Two years on, the ‘great moral challenge’ just leaves people in the cold

It seemed the perfect issue for the government. Not only was it the “greatest moral challenge of our time” but it had the potential to wedge the Coalition and distract it from campaigning on issues where it could win votes.

(From The Australian February 13, 2010. An analysis of polling here and around the world on global warming).

The confluence of right and might must have been irresistible to the campaign managers, particularly as this issue - global warming - was one of the main reasons Labor won the election.

So how can it be that, two years on, the biggest problem the federal government has is how best to avoid being wedged from some of its key supporters on this very same issue?

Climate change in the last election was not just about global warming. Drought and climate change went hand in hand. At the time, our major cities had dams that were bumping along at less than half capacity.

That emergency has passed, and without the emergency, global warming is a top of mind fact that we mostly agree on but won't do anything about.

In fact, an analysis of Newspoll, Roy Morgan and our own polling, suggests about 60 per cent of us agree that global warming is happening, and it is substantially man-made, and about 50 per cent believe it could be catastrophic.

But when in 2009 Newspoll asked Australians to rank it in a list of 10, it came in ninth.

Global warming is a fact in a similar way that the Beatles being the greatest pop band is a fact. Everyone has an opinion, most will agree, and a fair proportion will be prepared to argue the toss on both sides, but only in their spare time.

While many Australians think something ought to be done about it, they are not prepared to pay the ticket price. That's partly why many who fear global warming don't want an emissions trading scheme: it's too expensive. And for the diehards, the ETS isn't serious enough. You can't win.

There is also the fashion cycle to consider. Ideas wax and wane. Interest in global warming peaked in Australia between 2006 and 2008. It peaked in the US and Britain about the same time.

It has been in decline for two years, and the signs are that it may have reached a tipping point. British pollster Populus works for the BBC and The Times. It polled the British on global warming in November last year and again last week. In that three-month period, the number of people who believe global warming is man-made slumped from 41 per cent to 26 per cent. The number that believe it isn't happening increased from 15 per cent to 25 per cent.

Global warming has had a run of bad-news stories starting with Copenhagen, unseasonably cold weather in large parts of the northern hemisphere, and scandals about data collection methods, scientific practices, peer-review and the authorial and editorial practices of the Intergovernmental Panel on Climate Change.

There has also been an international financial crisis that has re-ordered the priorities of citizens in other countries, although not so much in Australia.

What part does Australian politics play in the decline? Does the election of Tony Abbott change the views of Australians or does a change in view make his election possible? How does it affect Kevin Rudd? If he can't win votes from it, can he lose them?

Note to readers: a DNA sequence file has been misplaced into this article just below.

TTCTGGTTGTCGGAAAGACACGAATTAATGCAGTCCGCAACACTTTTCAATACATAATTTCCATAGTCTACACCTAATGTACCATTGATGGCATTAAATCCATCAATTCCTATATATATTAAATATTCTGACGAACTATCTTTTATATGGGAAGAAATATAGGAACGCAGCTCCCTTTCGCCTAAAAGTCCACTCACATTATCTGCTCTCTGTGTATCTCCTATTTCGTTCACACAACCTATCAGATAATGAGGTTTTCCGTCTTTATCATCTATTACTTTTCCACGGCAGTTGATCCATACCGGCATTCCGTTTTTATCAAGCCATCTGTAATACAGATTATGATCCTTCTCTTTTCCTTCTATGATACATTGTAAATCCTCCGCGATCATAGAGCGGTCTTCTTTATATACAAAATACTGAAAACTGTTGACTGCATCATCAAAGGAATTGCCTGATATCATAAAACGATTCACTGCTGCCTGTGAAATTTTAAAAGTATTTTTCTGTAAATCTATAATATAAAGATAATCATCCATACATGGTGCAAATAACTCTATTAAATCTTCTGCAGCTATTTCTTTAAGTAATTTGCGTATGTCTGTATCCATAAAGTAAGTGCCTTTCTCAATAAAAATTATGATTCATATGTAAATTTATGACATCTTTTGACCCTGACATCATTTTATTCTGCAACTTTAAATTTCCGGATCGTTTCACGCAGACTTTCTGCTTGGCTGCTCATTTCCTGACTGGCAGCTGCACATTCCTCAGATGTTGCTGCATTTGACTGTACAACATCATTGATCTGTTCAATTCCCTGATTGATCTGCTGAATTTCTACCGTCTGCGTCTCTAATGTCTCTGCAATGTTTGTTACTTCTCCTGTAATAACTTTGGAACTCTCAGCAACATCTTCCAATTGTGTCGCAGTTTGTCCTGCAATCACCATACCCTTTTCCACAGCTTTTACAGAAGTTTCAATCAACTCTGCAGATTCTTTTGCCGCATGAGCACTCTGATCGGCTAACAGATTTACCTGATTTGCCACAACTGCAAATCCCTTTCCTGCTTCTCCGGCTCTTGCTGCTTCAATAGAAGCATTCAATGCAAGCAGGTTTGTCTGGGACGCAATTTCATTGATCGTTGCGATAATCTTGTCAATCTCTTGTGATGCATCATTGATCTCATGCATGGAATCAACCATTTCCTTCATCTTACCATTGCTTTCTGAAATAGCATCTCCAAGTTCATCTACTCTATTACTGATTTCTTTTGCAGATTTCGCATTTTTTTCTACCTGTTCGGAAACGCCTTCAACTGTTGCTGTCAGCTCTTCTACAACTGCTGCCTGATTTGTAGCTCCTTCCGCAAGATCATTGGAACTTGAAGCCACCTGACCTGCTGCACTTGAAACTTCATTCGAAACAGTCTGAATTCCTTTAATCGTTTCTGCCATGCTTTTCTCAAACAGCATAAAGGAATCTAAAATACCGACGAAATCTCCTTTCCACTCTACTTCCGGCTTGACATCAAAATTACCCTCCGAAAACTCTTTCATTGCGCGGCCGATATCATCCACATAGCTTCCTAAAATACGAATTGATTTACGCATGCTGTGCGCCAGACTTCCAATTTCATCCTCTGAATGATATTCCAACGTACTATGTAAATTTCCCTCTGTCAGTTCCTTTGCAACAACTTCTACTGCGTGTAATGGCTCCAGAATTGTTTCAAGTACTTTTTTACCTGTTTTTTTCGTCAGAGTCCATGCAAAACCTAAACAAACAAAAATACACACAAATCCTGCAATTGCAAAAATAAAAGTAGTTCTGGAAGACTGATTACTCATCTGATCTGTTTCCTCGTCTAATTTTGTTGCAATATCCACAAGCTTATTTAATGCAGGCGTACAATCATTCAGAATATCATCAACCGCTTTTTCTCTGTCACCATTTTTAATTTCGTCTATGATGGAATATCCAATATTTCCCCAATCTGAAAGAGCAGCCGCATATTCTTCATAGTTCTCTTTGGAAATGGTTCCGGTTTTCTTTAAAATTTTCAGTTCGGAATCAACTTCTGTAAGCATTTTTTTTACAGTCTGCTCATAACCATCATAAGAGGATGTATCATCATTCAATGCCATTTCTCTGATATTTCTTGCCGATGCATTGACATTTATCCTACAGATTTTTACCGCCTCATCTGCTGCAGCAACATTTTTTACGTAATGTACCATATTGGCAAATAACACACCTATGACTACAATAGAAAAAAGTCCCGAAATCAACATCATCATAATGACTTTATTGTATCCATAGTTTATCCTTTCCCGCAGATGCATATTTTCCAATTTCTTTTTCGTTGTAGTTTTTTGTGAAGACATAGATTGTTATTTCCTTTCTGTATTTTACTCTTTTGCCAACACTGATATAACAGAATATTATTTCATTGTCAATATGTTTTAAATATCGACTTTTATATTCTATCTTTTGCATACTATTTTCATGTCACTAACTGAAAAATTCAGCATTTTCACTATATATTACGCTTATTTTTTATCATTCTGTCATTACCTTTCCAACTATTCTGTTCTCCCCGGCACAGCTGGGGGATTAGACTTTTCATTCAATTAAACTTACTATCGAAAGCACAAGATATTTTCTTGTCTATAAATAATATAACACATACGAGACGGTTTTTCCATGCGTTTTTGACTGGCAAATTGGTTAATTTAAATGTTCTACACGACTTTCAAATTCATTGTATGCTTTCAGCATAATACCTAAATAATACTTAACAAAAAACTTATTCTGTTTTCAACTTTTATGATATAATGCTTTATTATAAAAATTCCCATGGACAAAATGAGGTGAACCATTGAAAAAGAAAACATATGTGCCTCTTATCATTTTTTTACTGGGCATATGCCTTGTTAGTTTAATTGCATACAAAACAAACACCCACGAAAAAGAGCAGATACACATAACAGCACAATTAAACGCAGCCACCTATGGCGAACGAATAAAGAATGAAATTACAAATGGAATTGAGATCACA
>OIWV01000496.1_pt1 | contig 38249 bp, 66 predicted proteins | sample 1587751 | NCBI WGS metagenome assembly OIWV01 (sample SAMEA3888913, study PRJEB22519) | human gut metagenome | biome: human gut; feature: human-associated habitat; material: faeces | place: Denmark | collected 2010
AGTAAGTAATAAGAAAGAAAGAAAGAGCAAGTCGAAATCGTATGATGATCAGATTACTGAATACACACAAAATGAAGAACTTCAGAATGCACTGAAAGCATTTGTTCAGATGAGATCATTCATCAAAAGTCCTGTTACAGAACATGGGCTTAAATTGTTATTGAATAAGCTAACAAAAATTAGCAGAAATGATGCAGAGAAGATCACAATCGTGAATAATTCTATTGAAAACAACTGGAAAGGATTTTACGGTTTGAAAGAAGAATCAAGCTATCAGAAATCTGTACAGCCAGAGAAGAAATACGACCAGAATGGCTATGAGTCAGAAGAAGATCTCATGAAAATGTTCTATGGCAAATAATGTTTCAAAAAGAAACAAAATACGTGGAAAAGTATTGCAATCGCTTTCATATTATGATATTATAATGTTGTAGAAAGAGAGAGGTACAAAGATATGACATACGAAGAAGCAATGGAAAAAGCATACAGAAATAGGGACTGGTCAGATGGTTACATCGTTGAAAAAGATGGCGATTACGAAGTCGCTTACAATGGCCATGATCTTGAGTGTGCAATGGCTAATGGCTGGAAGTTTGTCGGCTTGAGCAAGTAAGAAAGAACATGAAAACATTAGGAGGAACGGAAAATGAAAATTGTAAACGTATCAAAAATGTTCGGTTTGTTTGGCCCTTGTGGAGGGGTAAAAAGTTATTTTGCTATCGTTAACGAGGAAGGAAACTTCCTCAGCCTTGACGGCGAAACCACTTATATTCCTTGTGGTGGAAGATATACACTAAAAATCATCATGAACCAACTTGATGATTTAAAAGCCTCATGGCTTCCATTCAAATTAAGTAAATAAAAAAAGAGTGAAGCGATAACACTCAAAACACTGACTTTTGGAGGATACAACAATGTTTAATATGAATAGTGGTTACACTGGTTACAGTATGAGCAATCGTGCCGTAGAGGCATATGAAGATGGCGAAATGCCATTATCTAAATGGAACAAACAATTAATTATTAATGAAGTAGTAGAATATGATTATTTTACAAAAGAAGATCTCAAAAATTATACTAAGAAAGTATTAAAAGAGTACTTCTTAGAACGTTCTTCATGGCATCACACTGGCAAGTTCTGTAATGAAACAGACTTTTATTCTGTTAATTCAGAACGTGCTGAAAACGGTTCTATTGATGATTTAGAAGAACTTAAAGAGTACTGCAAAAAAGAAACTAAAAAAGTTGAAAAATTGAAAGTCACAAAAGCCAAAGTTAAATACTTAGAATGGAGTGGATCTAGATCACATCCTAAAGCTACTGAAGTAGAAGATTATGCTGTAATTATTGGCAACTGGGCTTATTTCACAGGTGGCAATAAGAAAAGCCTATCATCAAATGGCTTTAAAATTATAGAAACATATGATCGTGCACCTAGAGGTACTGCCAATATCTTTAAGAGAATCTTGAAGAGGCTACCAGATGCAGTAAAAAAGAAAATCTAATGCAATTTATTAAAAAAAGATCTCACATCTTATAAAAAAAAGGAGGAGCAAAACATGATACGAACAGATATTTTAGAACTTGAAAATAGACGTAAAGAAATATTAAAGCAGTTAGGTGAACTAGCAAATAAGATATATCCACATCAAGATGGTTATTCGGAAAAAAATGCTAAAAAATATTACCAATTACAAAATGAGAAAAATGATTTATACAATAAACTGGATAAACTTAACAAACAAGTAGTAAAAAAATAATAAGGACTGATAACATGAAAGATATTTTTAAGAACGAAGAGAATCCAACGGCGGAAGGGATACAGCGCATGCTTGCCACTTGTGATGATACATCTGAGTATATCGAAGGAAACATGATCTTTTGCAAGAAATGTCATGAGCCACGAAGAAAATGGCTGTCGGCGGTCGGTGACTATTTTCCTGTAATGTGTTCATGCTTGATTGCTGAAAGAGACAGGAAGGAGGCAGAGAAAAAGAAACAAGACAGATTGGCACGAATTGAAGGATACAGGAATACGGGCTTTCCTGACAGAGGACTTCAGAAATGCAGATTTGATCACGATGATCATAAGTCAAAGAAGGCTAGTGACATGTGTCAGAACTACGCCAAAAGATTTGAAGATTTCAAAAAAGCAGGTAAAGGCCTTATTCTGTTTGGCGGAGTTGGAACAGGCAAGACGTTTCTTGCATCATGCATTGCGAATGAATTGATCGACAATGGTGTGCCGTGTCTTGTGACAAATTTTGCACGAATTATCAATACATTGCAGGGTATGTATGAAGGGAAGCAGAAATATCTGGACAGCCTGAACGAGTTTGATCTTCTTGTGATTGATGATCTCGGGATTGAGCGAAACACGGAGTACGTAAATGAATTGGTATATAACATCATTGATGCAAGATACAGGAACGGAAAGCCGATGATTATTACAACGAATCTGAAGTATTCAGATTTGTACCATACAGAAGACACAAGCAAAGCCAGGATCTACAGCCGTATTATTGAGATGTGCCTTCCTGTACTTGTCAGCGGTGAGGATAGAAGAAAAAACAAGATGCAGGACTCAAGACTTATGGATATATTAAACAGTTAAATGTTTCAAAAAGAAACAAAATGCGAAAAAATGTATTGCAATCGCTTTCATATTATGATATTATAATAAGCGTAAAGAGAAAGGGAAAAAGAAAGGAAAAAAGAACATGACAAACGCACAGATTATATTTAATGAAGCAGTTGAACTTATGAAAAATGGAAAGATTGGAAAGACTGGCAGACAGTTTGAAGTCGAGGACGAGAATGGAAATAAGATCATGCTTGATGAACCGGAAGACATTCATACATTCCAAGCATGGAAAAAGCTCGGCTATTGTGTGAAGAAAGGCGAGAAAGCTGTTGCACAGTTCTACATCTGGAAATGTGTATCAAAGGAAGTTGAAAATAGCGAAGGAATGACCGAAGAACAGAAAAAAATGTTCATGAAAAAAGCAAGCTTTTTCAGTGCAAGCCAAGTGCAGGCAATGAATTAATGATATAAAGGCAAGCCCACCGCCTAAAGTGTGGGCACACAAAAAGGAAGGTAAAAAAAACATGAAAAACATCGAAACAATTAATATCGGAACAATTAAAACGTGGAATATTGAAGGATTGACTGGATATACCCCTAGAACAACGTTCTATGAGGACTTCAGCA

Our latest poll at On Line Opinion suggests that in fact he is losing them, but not necessarily because of climate change. It is emblematic, but not causative.

The poll sample on January 27-29 was 1,737. We analysed the 3 per cent of our sample who voted Labor last election but intend to vote for the Coalition next election: that is a small proportion of the sample but a huge potential swing in electoral terms.

Overwhelmingly they were greenhouse sceptics. Only 24 per cent thought humans were having a significant effect on the climate, while 41 per cent disagreed, and only 10 per cent thought global warming could be catastrophic.

Yet in most cases global warming wasn't the reason they had changed their vote. For some it was issues-based, frequently citing border protection and immigration. For most it seemed to come down to a perception that the Labor government is incompetent - “most inept since McMahon” - and is all talk.

Dislike of the Prime Minister, who personalises the faults of the government, is visceral with these voters. They give Abbott the benefit of the doubt. They have reservations about him (and politicians in general), particularly his Catholicism, but think he is unaffected, “at least he might do something” and he is not “KRudd”.

Ominously for the government 41 per cent of defectors are traditional Labor voters and 34 per cent swinging voters. And lest it be thought these are blue-collar conservatives, 26 per cent are employed in education, 17 per cent are retired and 26 per cent earn $75,000 or more a year.

So rather than being a swing issue, attitudes to global warming are a marker of a particular culture. These voters are practical, rather than theoretical. They are self-reliant, egalitarian and don't like being patronised. They value actions over words, tradition over innovation. A policy to fix a thing that might happen, where they are told the “science is settled” so they should shut up and listen because they are not qualified, summarises everything they think is wrong with the government. Especially when it threatens to cost them money for no tangible return.

Which means that the government's global warming challenge is not how it can fashion a more effective policy or even walk away from it. It is about how to change its substance and appearance. If it doesn't it will lose seats this year, not win them.

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